“We are more alike than we are different” was a theme running through the message presenter Rodney Glasgow gave our students on Tuesday afternoon. He was a dynamic, charismatic speaker, who captured the children’s attention, inviting them to ask questions and explore issues about diversity. Our students’ questions and answers were thoughtful and insightful. As a teacher, I was so proud of the depth of information and sensitivity to others that were reflected in our students’ comments.
Mr. Glasgow first opened the floor to questions about himself, not shying away from any topics the students wanted to discuss. He told us that when he was at home or in places where he felt welcomed, like our auditorium, he’d kick off his shoes, which he did. He expressed his desire to wear bright, blingy jewelry, non-gender specific clothing and colorful nail polish as ways to be unique and because they made him happy. He encouraged us to be true to ourselves.
He shared a story about how, when he was growing up, he was taught to be leery when others spoke in foreign languages because they might be saying something negative about him. He explained how creating fear like this plants the seeds for oppression. He told us that this fear leads to stereotypes, which creates prejudice, promotes oppression and finally becomes discrimination.
The second story he shared was about when a white student transferred into his fifth grade class of all black students. Mr. Glasgow was the teacher’s favorite student and felt threatened by this new student. He was afraid she might usurp his position, so he excluded her and plotted with the other students to make her feel unwelcomed. In the end, he realized that she was a really “cool kid” and that he missed out on being her friend because of his hurtful behavior. The following year he transferred to a predominately white, private school and he experienced, firsthand, the same kind of discrimination. It became an eye-opening experience that planted the seed for what would become his life’s mission.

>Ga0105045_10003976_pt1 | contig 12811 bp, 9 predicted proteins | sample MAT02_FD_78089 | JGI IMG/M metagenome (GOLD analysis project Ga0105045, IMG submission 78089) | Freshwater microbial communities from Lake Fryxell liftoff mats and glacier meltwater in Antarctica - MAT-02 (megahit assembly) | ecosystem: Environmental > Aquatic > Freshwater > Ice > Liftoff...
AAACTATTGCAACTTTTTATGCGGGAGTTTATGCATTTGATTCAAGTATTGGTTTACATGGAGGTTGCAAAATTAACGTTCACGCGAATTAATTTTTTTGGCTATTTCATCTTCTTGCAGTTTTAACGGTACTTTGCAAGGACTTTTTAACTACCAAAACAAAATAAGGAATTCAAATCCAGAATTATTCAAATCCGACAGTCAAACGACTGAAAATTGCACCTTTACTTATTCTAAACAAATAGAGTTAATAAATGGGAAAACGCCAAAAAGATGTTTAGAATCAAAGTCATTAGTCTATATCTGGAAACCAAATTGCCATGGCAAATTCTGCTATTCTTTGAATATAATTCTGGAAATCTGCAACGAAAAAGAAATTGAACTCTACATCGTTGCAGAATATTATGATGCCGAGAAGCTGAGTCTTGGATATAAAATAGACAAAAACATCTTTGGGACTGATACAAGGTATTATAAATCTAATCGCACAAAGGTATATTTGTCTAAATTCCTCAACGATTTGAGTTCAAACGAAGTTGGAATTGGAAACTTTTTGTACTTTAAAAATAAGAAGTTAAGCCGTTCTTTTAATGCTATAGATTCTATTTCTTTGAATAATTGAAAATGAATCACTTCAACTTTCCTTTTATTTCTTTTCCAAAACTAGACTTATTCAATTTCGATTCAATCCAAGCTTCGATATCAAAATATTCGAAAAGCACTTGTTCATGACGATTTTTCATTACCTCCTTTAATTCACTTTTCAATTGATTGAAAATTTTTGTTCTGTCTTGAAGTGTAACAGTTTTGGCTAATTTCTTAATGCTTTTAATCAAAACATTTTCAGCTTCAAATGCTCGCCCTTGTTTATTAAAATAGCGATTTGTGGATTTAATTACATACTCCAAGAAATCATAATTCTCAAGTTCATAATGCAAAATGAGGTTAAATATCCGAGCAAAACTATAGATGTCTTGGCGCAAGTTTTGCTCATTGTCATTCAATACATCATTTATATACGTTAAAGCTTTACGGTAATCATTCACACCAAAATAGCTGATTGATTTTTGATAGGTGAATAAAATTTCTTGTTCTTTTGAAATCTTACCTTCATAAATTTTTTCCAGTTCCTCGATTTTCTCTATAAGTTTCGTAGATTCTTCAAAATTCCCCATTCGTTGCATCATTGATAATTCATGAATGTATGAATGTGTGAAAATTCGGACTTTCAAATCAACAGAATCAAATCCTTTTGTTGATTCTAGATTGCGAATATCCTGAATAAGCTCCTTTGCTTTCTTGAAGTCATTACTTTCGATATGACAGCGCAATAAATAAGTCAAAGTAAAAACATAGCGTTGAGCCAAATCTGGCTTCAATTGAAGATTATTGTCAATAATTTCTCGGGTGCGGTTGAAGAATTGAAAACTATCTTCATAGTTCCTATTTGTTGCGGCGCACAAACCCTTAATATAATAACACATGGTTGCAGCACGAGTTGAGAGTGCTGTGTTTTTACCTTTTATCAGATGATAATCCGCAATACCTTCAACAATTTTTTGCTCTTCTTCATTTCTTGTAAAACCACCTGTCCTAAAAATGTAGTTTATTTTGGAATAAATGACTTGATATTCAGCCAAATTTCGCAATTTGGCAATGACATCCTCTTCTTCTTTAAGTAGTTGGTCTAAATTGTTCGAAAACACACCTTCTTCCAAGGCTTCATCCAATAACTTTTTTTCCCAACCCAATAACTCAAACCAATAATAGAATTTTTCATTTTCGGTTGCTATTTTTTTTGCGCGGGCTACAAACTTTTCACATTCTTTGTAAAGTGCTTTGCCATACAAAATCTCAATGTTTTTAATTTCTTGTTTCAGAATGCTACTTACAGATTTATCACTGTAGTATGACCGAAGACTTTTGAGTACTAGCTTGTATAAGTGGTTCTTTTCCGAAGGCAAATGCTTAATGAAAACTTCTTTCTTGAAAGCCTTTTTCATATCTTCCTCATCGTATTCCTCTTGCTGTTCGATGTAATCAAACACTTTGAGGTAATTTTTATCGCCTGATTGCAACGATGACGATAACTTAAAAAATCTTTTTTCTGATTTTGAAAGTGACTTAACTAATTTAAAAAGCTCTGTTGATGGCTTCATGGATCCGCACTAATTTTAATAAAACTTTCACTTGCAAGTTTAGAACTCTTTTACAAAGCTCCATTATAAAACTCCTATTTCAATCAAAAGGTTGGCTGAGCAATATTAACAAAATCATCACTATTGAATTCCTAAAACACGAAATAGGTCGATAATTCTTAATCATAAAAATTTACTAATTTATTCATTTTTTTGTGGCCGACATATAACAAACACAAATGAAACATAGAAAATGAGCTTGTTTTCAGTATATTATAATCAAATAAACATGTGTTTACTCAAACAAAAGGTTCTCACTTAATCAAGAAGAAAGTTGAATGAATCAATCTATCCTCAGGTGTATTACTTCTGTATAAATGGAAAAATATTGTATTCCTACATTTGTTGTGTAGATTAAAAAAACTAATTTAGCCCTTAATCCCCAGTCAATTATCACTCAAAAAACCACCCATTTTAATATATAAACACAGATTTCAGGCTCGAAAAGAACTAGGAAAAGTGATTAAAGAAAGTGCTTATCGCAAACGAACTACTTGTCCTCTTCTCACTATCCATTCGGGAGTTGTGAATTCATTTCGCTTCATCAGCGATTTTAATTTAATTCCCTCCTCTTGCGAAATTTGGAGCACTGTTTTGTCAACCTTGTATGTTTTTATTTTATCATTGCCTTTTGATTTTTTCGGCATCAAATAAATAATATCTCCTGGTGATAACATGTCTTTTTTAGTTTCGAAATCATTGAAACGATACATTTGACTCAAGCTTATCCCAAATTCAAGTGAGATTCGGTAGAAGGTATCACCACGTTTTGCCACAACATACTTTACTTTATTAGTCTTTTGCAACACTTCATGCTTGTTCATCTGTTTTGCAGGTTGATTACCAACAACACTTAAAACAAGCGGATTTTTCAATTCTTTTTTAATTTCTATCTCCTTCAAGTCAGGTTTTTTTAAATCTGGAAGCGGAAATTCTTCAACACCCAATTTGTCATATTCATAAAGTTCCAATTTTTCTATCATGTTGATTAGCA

Mr. Glasgow shared a video from Dr. Seuss’ “The Sneeches” to help the students better understand the concepts of discrimination and oppression. Hopefully, Mr. Glasgow’s presentation sparked interesting conversations that helped our students to be less judgmental when they view our diverse world.